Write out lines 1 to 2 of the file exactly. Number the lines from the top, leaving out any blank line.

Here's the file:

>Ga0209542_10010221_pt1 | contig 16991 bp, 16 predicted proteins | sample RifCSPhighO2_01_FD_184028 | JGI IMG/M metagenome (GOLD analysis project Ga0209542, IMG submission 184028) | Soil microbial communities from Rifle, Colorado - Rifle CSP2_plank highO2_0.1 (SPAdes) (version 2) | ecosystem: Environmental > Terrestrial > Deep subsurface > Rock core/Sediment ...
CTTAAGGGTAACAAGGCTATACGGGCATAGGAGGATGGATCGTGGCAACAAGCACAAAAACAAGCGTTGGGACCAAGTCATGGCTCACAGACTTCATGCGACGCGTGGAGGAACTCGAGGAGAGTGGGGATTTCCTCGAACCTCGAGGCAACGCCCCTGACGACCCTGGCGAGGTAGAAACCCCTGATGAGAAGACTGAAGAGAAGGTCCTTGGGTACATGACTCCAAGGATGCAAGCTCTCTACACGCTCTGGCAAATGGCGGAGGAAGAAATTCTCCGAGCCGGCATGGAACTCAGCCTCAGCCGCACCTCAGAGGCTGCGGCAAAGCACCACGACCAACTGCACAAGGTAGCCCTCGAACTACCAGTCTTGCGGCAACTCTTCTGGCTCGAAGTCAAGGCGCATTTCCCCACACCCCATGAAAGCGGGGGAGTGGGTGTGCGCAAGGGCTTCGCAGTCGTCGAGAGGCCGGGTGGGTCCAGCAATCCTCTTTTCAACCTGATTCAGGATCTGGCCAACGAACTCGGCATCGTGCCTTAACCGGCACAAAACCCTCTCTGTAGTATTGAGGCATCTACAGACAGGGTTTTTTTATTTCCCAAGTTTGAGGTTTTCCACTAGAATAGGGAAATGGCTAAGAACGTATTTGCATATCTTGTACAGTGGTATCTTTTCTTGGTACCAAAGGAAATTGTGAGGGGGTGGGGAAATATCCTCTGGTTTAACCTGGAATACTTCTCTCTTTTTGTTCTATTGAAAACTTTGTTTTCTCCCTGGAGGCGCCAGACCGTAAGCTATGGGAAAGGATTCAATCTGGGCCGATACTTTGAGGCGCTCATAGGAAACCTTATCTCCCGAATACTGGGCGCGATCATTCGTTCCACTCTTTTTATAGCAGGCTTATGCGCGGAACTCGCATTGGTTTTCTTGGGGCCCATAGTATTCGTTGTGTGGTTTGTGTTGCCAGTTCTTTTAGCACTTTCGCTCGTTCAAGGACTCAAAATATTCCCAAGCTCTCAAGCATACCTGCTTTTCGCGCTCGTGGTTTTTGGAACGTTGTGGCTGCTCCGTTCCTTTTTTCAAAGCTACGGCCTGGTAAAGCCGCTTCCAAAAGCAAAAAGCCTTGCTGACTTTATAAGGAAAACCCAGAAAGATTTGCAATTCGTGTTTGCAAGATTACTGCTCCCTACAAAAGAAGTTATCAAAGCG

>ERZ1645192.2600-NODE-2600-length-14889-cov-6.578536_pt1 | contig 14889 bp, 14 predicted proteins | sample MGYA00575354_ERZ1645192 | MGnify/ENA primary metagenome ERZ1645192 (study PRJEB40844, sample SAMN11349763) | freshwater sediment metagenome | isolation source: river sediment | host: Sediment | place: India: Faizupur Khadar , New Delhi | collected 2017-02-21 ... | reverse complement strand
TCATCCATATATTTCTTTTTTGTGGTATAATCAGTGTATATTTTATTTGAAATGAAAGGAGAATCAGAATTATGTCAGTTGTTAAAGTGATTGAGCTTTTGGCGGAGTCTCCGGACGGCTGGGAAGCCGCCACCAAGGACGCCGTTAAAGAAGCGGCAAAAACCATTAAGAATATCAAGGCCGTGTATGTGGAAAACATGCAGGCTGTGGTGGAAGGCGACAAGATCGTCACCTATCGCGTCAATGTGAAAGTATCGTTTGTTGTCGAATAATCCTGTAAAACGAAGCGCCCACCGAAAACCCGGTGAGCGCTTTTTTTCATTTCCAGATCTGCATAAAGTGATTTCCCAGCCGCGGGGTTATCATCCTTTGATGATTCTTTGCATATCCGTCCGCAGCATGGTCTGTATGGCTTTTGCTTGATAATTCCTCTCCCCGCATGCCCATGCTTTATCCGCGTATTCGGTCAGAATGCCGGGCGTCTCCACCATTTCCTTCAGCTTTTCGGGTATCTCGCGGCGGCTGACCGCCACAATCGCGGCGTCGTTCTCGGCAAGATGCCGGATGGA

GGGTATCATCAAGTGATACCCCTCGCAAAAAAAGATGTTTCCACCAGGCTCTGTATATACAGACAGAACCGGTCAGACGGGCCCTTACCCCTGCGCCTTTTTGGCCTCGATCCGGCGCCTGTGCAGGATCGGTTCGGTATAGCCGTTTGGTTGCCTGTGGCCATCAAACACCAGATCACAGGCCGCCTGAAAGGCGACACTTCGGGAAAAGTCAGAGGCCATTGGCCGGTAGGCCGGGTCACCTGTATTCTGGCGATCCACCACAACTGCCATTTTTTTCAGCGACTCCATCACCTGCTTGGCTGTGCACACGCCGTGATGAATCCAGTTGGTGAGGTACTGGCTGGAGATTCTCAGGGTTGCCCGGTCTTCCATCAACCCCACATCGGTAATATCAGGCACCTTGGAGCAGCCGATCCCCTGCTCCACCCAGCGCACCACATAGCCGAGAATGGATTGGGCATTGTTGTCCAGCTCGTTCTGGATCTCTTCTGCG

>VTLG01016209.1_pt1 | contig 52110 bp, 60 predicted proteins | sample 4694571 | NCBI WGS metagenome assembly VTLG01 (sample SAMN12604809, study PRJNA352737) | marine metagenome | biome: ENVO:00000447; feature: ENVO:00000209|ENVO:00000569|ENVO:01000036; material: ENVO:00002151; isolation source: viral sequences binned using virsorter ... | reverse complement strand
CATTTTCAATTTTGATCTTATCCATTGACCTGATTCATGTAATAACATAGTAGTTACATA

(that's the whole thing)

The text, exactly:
>Ga0209542_10010221_pt1 | contig 16991 bp, 16 predicted proteins | sample RifCSPhighO2_01_FD_184028 | JGI IMG/M metagenome (GOLD analysis project Ga0209542, IMG submission 184028) | Soil microbial communities from Rifle, Colorado - Rifle CSP2_plank highO2_0.1 (SPAdes) (version 2) | ecosystem: Environmental > Terrestrial > Deep subsurface > Rock core/Sediment ...
CTTAAGGGTAACAAGGCTATACGGGCATAGGAGGATGGATCGTGGCAACAAGCACAAAAACAAGCGTTGGGACCAAGTCATGGCTCACAGACTTCATGCGACGCGTGGAGGAACTCGAGGAGAGTGGGGATTTCCTCGAACCTCGAGGCAACGCCCCTGACGACCCTGGCGAGGTAGAAACCCCTGATGAGAAGACTGAAGAGAAGGTCCTTGGGTACATGACTCCAAGGATGCAAGCTCTCTACACGCTCTGGCAAATGGCGGAGGAAGAAATTCTCCGAGCCGGCATGGAACTCAGCCTCAGCCGCACCTCAGAGGCTGCGGCAAAGCACCACGACCAACTGCACAAGGTAGCCCTCGAACTACCAGTCTTGCGGCAACTCTTCTGGCTCGAAGTCAAGGCGCATTTCCCCACACCCCATGAAAGCGGGGGAGTGGGTGTGCGCAAGGGCTTCGCAGTCGTCGAGAGGCCGGGTGGGTCCAGCAATCCTCTTTTCAACCTGATTCAGGATCTGGCCAACGAACTCGGCATCGTGCCTTAACCGGCACAAAACCCTCTCTGTAGTATTGAGGCATCTACAGACAGGGTTTTTTTATTTCCCAAGTTTGAGGTTTTCCACTAGAATAGGGAAATGGCTAAGAACGTATTTGCATATCTTGTACAGTGGTATCTTTTCTTGGTACCAAAGGAAATTGTGAGGGGGTGGGGAAATATCCTCTGGTTTAACCTGGAATACTTCTCTCTTTTTGTTCTATTGAAAACTTTGTTTTCTCCCTGGAGGCGCCAGACCGTAAGCTATGGGAAAGGATTCAATCTGGGCCGATACTTTGAGGCGCTCATAGGAAACCTTATCTCCCGAATACTGGGCGCGATCATTCGTTCCACTCTTTTTATAGCAGGCTTATGCGCGGAACTCGCATTGGTTTTCTTGGGGCCCATAGTATTCGTTGTGTGGTTTGTGTTGCCAGTTCTTTTAGCACTTTCGCTCGTTCAAGGACTCAAAATATTCCCAAGCTCTCAAGCATACCTGCTTTTCGCGCTCGTGGTTTTTGGAACGTTGTGGCTGCTCCGTTCCTTTTTTCAAAGCTACGGCCTGGTAAAGCCGCTTCCAAAAGCAAAAAGCCTTGCTGACTTTATAAGGAAAACCCAGAAAGATTTGCAATTCGTGTTTGCAAGATTACTGCTCCCTACAAAAGAAGTTATCAAAGCG